The Atmospheric Infrared Sounder version 6 cloud products

TitleThe Atmospheric Infrared Sounder version 6 cloud products
Publication TypeJournal Article
Year of Publication2014
AuthorsKahn B.H, Irion F.W, Dang V.T, Manning E.M, Nasiri S.L, Naud C.M, Blaisdell J.M, Schreier M.M, Yue Q., Bowman K.W, Fetzer E.J, Hulley G.C, Liou K.N, Lubin D., Ou S.C, Susskind J., Takano Y., Tian B., Worden J.R
JournalAtmospheric Chemistry and Physics
Date Published2014/01
Type of ArticleArticle
ISBN Number1680-7316
Accession NumberWOS:000329930600023
Keywordscirrus; cirrus clouds; climate model; cyclones; diurnal cycle; instrument simulators; microphysical properties; midlatitude; mixed-phase clouds; radiative-transfer; satellite-observations; semitransparent

The version 6 cloud products of the Atmospheric Infrared Sounder (AIRS) and Advanced Microwave Sounding Unit (AMSU) instrument suite are described. The cloud top temperature, pressure, and height and effective cloud fraction are now reported at the AIRS field-of-view (FOV) resolution. Significant improvements in cloud height assignment over version 5 are shown with FOV-scale comparisons to cloud vertical structure observed by the CloudSat 94 GHz radar and the Cloud-Aerosol LIdar with Orthogonal Polarization (CALIOP). Cloud thermodynamic phase (ice, liquid, and unknown phase), ice cloud effective diameter (D-e), and ice cloud optical thickness (tau) are derived using an optimal estimation methodology for AIRS FOVs, and global distributions for 2007 are presented. The largest values of tau are found in the storm tracks and near convection in the tropics, while D-e is largest on the equatorial side of the midlatitude storm tracks in both hemispheres, and lowest in tropical thin cirrus and the winter polar atmosphere. Over the Maritime Continent the diurnal variability of tau is significantly larger than for the total cloud fraction, ice cloud frequency, and D-e, and is anchored to the island archipelago morphology. Important differences are described between northern and southern hemispheric midlatitude cyclones using storm center composites. The infrared-based cloud retrievals of AIRS provide unique, decadal-scale and global observations of clouds over portions of the diurnal and annual cycles, and capture variability within the mesoscale and synoptic scales at all latitudes.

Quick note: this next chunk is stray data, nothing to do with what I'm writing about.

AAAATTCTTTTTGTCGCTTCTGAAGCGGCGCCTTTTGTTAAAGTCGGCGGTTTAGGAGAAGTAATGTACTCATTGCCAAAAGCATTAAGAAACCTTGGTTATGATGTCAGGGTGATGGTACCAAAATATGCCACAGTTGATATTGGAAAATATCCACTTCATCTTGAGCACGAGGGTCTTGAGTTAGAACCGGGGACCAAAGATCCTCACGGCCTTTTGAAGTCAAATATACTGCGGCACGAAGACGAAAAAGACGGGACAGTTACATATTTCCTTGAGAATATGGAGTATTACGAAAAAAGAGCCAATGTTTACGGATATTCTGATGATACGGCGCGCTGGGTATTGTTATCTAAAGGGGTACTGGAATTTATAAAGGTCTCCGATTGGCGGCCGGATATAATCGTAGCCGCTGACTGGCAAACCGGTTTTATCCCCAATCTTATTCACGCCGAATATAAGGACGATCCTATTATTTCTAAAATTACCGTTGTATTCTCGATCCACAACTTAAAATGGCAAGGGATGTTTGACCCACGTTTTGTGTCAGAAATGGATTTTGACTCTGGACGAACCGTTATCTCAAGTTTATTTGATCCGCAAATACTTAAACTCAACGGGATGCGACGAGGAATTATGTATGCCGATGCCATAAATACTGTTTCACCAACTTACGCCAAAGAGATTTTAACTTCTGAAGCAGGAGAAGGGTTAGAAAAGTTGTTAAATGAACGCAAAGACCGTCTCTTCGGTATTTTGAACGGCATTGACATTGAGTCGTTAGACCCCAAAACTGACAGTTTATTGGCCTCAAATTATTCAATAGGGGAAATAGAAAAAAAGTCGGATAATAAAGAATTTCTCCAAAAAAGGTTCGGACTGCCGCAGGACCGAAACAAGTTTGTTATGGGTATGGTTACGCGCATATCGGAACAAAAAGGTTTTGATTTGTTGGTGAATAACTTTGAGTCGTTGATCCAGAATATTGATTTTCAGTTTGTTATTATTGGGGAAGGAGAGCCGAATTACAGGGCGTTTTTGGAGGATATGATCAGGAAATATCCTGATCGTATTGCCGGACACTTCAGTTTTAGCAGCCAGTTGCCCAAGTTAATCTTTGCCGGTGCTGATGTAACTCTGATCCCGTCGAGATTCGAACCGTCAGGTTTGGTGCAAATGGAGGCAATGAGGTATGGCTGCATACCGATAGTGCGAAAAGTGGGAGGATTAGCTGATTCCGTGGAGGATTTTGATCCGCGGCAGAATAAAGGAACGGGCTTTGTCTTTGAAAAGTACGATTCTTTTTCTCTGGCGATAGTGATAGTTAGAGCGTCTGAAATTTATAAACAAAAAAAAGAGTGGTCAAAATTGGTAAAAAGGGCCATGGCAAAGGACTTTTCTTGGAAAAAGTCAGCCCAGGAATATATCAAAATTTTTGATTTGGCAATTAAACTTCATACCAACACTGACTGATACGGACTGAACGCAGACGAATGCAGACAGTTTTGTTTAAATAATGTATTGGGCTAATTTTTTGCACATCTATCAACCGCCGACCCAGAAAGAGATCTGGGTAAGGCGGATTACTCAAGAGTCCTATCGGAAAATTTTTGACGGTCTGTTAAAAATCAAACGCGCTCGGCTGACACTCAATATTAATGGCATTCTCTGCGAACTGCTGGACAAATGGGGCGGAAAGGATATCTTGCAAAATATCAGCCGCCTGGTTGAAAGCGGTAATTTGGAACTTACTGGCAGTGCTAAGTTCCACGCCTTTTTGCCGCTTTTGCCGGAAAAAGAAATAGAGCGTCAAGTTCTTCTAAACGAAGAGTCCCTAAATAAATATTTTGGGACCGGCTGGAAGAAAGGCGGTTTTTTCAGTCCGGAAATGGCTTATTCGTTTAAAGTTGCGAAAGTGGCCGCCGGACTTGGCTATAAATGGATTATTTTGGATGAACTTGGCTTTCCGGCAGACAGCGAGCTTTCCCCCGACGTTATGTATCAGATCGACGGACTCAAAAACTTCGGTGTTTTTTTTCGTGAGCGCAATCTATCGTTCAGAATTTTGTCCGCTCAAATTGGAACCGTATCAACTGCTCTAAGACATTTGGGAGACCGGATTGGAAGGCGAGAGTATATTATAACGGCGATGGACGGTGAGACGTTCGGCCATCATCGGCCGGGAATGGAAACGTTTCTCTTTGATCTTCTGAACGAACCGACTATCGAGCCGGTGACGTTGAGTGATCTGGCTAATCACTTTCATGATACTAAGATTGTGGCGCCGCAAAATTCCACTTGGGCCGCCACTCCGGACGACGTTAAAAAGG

Short TitleAtmos. Chem. Phys.
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